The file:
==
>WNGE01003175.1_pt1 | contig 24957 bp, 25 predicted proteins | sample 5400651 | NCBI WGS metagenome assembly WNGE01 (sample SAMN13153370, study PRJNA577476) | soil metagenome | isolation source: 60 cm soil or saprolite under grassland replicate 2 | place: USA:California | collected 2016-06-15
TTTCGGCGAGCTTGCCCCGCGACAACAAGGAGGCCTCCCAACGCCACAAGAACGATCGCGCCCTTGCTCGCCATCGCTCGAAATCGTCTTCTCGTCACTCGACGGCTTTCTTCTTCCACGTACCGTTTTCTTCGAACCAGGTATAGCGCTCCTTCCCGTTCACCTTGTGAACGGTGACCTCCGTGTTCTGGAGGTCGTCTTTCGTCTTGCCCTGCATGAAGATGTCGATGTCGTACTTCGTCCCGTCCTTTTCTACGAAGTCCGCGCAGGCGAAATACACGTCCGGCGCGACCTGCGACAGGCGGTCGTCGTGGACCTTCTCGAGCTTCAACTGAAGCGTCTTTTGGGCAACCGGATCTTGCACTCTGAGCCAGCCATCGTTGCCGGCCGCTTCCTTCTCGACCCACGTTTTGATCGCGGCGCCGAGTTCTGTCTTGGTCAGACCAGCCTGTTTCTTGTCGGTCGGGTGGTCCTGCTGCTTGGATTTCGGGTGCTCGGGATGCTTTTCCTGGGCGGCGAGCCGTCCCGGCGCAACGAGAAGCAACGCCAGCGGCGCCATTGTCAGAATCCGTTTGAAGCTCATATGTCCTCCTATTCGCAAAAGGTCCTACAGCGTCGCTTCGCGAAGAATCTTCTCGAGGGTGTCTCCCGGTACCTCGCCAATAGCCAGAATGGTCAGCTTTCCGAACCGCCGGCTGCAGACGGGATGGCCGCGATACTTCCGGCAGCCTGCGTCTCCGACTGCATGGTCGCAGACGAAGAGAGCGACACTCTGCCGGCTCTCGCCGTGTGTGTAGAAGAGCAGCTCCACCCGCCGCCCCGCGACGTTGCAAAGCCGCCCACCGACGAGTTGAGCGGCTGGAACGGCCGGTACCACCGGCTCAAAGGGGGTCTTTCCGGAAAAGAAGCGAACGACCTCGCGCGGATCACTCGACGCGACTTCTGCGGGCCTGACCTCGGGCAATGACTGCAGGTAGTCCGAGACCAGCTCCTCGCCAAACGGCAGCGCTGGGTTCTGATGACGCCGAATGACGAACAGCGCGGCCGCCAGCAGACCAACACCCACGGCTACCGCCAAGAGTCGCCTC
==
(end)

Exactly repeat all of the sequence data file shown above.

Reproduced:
>WNGE01003175.1_pt1 | contig 24957 bp, 25 predicted proteins | sample 5400651 | NCBI WGS metagenome assembly WNGE01 (sample SAMN13153370, study PRJNA577476) | soil metagenome | isolation source: 60 cm soil or saprolite under grassland replicate 2 | place: USA:California | collected 2016-06-15
TTTCGGCGAGCTTGCCCCGCGACAACAAGGAGGCCTCCCAACGCCACAAGAACGATCGCGCCCTTGCTCGCCATCGCTCGAAATCGTCTTCTCGTCACTCGACGGCTTTCTTCTTCCACGTACCGTTTTCTTCGAACCAGGTATAGCGCTCCTTCCCGTTCACCTTGTGAACGGTGACCTCCGTGTTCTGGAGGTCGTCTTTCGTCTTGCCCTGCATGAAGATGTCGATGTCGTACTTCGTCCCGTCCTTTTCTACGAAGTCCGCGCAGGCGAAATACACGTCCGGCGCGACCTGCGACAGGCGGTCGTCGTGGACCTTCTCGAGCTTCAACTGAAGCGTCTTTTGGGCAACCGGATCTTGCACTCTGAGCCAGCCATCGTTGCCGGCCGCTTCCTTCTCGACCCACGTTTTGATCGCGGCGCCGAGTTCTGTCTTGGTCAGACCAGCCTGTTTCTTGTCGGTCGGGTGGTCCTGCTGCTTGGATTTCGGGTGCTCGGGATGCTTTTCCTGGGCGGCGAGCCGTCCCGGCGCAACGAGAAGCAACGCCAGCGGCGCCATTGTCAGAATCCGTTTGAAGCTCATATGTCCTCCTATTCGCAAAAGGTCCTACAGCGTCGCTTCGCGAAGAATCTTCTCGAGGGTGTCTCCCGGTACCTCGCCAATAGCCAGAATGGTCAGCTTTCCGAACCGCCGGCTGCAGACGGGATGGCCGCGATACTTCCGGCAGCCTGCGTCTCCGACTGCATGGTCGCAGACGAAGAGAGCGACACTCTGCCGGCTCTCGCCGTGTGTGTAGAAGAGCAGCTCCACCCGCCGCCCCGCGACGTTGCAAAGCCGCCCACCGACGAGTTGAGCGGCTGGAACGGCCGGTACCACCGGCTCAAAGGGGGTCTTTCCGGAAAAGAAGCGAACGACCTCGCGCGGATCACTCGACGCGACTTCTGCGGGCCTGACCTCGGGCAATGACTGCAGGTAGTCCGAGACCAGCTCCTCGCCAAACGGCAGCGCTGGGTTCTGATGACGCCGAATGACGAACAGCGCGGCCGCCAGCAGACCAACACCCACGGCTACCGCCAAGAGTCGCCTC